A paper from a partnership between the Harvard Food Law and Policy Clinc and the National Resources Defense Council (pdf)
from the exeutive summary
This policy brief examines the historical impetus for
placing dates on food—namely a desire to indicate products’
freshness—and the ways in which the system has failed to
meet this goal, while creating a range of ancillary problems.
Relevant federal laws and authorities are described along
with a review of the legislative history on this topic, and a
comparison of state laws related to food date labeling is
provided. The paper then describes why and how date labels contribute to the waste of edible food in the United States
and explains specifically how:
° The lack of binding federal standards, and the resultant state and local variability in date labeling rules, has led to
a proliferation of diverse and inconsistent date labeling
practices in the food industry. Such inconsistency exists
on multiple levels, including whether manufacturers
affix a date label in the first place, how they choose which
label phrase to apply, varying meanings for the same
phrase, and the wide range of methods by which the date
on a product is determined. The result is that consumers
cannot rely on the dates on food to consistently have the
° This convoluted system is not achieving what date
labeling was historically designed to do—provide
indicators of freshness. Rather, it creates confusion and
leads many consumers to believe, mistakenly, that date
labels are signals of a food’s microbial safety, which
unduly downplays the importance of more pertinent
food safety indicators.
° This confusion also leads to considerable amounts of
avoidable food waste as the mistaken belief that past-
date foods are categorically unsuitable for consumption
causes consumers to discard food prematurely.
° Inconsistent date labeling policies and practices harm
the interests of manufacturers and retailers by creating
increased compliance burdens and food waste at the
° Date labeling practices hinder food recovery and
redistribution efforts by making the handling of past-
date foods administratively and legally complex.
After analyzing these five core problems with the
contemporary date labeling regime, this report will introduce
recommendations on how to begin to remedy the food waste
and food safety issues related to date labeling, by creating a system in which date labels more clearly communicate
information. Recommendations are broken into two
sections: the first section proposes key changes to the date
labeling system across the United States, and the second
section identifies relevant stakeholders and describes actions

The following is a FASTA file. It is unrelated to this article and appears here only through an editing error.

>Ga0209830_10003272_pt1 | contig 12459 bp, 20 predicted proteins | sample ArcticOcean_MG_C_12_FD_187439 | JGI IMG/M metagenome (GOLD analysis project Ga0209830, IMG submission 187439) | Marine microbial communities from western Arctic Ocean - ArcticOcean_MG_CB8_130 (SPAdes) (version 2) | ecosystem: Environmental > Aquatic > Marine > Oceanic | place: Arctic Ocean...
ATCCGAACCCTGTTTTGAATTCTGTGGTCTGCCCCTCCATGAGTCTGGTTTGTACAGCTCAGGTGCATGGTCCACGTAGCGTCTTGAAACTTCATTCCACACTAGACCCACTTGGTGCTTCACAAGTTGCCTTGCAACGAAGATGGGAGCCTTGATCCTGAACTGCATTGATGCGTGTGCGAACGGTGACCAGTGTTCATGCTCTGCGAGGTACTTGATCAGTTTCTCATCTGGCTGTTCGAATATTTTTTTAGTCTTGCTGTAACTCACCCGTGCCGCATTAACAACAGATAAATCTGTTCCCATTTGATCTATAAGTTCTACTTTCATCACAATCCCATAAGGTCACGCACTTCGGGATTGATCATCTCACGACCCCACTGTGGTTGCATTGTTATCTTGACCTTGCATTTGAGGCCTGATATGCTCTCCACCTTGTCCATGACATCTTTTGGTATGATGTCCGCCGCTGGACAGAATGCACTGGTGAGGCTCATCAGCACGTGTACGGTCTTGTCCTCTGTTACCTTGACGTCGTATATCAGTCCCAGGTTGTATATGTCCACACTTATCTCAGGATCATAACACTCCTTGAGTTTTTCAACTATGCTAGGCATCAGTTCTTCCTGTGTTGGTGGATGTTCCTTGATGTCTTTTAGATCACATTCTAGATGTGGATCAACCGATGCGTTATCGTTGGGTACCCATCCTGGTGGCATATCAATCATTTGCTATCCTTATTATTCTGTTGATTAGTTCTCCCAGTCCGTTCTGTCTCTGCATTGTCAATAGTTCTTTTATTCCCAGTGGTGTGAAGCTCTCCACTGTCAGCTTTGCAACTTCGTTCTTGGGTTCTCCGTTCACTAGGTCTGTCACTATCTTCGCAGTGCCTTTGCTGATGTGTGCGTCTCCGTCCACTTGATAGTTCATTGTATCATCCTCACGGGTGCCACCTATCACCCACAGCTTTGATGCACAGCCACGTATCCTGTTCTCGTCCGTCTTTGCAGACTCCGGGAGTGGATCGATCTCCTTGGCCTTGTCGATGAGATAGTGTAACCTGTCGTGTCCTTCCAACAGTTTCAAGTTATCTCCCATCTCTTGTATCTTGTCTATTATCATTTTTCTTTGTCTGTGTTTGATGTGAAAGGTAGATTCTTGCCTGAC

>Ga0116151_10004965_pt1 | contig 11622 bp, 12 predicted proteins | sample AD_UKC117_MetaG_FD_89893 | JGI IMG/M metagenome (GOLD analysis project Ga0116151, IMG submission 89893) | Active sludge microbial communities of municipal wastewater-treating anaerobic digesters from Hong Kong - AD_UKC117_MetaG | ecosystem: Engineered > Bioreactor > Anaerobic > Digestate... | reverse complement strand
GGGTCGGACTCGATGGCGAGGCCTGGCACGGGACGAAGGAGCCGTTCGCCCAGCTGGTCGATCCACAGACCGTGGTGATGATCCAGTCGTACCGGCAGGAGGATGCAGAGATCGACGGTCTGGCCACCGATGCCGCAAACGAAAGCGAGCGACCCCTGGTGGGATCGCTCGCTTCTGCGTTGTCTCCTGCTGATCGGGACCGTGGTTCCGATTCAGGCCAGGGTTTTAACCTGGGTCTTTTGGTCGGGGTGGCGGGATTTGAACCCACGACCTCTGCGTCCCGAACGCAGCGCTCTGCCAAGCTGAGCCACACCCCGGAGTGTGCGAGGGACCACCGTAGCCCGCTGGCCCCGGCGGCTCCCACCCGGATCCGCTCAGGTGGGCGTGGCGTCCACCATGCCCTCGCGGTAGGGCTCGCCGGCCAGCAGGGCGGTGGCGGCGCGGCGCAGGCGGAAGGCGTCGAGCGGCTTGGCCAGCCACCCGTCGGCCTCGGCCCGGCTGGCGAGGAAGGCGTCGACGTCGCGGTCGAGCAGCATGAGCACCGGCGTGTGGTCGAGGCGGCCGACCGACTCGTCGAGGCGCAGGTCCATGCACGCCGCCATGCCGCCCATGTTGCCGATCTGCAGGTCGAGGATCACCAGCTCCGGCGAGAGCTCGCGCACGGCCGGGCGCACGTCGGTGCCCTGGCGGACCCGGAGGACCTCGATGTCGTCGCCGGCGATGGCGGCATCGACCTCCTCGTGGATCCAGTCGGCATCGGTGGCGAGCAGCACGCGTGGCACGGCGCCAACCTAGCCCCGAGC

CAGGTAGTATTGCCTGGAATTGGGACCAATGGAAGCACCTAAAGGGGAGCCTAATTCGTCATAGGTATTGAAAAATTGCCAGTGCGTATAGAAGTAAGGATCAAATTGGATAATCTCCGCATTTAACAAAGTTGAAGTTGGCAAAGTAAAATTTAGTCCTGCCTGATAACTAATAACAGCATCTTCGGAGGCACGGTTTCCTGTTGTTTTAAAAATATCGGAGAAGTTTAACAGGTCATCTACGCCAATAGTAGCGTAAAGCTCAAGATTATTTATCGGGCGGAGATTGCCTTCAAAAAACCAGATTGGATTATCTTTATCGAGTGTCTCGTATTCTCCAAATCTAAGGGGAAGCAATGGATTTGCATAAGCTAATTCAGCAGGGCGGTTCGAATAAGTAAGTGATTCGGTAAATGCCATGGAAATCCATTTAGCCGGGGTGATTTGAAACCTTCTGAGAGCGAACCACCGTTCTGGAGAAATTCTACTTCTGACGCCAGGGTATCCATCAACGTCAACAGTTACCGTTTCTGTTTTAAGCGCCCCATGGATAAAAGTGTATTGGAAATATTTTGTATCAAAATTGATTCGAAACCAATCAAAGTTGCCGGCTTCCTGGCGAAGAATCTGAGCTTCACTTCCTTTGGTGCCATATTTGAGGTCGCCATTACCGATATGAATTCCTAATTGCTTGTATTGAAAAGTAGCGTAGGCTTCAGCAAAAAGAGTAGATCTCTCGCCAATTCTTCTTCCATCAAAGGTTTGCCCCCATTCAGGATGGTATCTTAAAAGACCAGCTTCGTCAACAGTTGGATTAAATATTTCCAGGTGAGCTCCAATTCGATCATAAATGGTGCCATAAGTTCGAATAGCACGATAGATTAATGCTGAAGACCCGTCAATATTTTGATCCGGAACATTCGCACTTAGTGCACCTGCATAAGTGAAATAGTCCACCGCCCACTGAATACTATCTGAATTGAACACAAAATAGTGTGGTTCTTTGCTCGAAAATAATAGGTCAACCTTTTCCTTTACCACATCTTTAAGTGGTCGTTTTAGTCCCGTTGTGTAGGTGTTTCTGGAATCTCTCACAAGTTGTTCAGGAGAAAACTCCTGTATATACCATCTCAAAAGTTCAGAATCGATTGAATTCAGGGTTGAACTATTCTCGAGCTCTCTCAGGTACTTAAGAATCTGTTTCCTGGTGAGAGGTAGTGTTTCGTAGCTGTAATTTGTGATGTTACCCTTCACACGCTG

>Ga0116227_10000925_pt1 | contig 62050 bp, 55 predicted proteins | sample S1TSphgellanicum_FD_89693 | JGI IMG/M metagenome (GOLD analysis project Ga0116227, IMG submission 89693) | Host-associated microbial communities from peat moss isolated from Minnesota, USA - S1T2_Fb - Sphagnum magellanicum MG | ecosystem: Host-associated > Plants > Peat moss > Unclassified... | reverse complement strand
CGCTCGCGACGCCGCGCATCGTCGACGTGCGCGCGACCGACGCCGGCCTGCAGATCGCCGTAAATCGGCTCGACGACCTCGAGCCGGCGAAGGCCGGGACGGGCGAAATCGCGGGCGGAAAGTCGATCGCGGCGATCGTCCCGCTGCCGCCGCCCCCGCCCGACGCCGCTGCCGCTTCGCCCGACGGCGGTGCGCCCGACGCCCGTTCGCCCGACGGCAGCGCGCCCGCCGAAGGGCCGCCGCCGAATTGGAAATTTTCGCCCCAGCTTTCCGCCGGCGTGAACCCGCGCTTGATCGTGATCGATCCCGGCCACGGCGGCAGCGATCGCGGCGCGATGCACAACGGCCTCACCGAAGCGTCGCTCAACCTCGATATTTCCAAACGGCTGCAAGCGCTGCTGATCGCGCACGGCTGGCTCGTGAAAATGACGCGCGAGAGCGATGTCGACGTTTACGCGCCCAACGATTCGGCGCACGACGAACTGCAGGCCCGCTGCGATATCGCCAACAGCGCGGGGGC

that each should take to address the issue.
A few issues .. students across the country are becoming less interested in football and worry more about the cost of education. Student bodies are becoming increasingly female where there is little interest in football - not to mention it doesn't represent the athletes among them. Very few colleges make money on football and all of them are powers in major athletic conferences ... CSU plays in a second tier conference and the money required to build a major team would be formidable. Not to mention potential issues with the college football bubble collapsing if cable tv goes ala carte and only people who are interested in sports subscribe to ESPN (currently every cable sub pays about $60 a year for ESPN like it or not) and the sport may see major changes to deal with concussions... and the list continues...
One wonders why what is essentially a professional sport is coupled with higher education in the US in the first place ... Sport is just sport, but can move into entertainment at the professional level. One has to face the fact that top caliber college football and basketball are really professional sports where the players aren't compensated and colleges get sucked into the promotion act.
High speed still photography is within reach of the amateur - you just have to be a bit clever with flash illumination and triggering the photo. Video slow motion, at least beyond 120fps or so, is more difficult and expensive.
College-age Americans are divided among not two but three distinct worldviews: Religious,
Secular, and Spiritual.
o Each of the three worldviews is attached to a distinct outlook on theological,
philosophical, scientific, public-policy, and political issues.